Employers make saving easier with 401(k) plans

Enhancing 401(k) plans with an automatic feature can generate a double-barreled investment success, helping workers to save more for retirement while generating positive benefits for employers as well.

by David Mitchell — 

For many people, saving for retirement can be as hard as quitting smoking or losing weight — but the good news is that it doesn’t have to be. In a new report, “Enhancing 401(k) Value and Participation: Taking the Automatic Approach,” prepared by Towers Perrin for AARP, research shows that enhancing 401(k) programs with automatic features helps workers save more for retirement while helping employers recruit and retain employees.

As traditional pensions continue to decline, 401(k) plans become increasingly important to our retirement security. However, a sizeable percentage (about 30 percent) of those eligible to participate in their workplace 401(k) programs simply choose not to. Research also shows that many who do not contribute to an employer-sponsored savings program do not save enough to meet their retirement income needs. Failing to participate in an employer-matched program means passing up a savings opportunity and leaving employer dollars on the table.

Employers are concerned about low levels of 401(k) participation and the need to make these plans more valuable to employees. This concern prompted the passage of the Pension Protection Act of 2006, which now allows employers to automatically enroll their employees into a 401(k) plan with default contribution levels. What this means is that employees are instantly enrolled in a plan at the minimum contribution level as soon as they become eligible. Employees working for companies who implement this plan will need to opt out of the 401(k) if they don’t want to utilize the plan.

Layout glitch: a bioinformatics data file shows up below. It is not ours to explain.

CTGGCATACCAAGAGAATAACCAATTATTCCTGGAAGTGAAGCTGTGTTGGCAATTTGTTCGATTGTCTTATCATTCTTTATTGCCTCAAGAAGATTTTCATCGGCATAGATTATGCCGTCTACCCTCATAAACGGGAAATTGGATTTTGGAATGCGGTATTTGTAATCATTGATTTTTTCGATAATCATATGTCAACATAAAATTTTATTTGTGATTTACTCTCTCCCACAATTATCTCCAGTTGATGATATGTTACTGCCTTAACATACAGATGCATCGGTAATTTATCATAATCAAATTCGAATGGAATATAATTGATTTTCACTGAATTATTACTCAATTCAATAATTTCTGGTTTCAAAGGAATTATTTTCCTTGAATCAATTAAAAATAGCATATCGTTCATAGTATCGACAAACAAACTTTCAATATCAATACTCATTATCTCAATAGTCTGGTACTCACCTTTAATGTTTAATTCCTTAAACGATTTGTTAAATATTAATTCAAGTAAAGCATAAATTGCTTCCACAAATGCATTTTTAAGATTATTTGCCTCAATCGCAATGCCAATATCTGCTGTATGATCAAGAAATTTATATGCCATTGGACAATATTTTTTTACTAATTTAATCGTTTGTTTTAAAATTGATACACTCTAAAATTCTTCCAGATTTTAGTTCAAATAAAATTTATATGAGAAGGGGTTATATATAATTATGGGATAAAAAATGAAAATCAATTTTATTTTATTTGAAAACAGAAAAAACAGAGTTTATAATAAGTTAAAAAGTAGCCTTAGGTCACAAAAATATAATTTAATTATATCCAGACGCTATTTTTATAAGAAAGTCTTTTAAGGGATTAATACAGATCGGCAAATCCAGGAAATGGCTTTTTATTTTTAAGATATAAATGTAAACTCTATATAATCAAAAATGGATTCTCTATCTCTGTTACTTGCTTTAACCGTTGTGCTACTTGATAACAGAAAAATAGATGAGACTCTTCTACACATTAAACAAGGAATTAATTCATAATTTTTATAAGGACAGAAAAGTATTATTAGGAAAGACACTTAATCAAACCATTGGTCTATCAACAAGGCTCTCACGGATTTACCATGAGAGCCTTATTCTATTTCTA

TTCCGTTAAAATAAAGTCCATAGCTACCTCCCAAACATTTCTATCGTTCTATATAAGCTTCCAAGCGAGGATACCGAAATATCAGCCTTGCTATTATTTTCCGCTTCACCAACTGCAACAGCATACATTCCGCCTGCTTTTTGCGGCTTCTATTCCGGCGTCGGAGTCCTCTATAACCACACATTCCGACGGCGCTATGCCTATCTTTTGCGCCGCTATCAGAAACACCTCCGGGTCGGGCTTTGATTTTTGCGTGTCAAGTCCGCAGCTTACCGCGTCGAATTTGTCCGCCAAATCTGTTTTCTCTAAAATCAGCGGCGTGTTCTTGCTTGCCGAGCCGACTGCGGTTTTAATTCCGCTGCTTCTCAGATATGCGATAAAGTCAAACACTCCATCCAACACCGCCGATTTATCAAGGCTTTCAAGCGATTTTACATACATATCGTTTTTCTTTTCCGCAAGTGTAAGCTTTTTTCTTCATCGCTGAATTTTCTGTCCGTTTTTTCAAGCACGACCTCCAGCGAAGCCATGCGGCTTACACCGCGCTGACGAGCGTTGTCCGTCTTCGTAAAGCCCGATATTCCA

Automatic enrollment — along with other “auto” features such as automatic rebalancing of investments, automatic increases in employee contribution levels, and even auto-investing into prudent default investments such as balanced or lifecycle funds — is designed to overcome employees’ inertia or lack of knowledge about saving and investing for retirement.

Enhancing 401(k) plans with an automatic feature can generate a double-barreled investment success, helping workers to save more for retirement while generating positive benefits for employers as well.

For more information on the Pension Protection Act of 2006, visit: http://www.dol.gov/EBSA/pensionreform.html.

 

David Mitchell is state director of AARP Arizona. 866-389-5649 or www.aarp.org.

Reprinted from AzNetNews, Volume 26, Number 4, August/September 2007.

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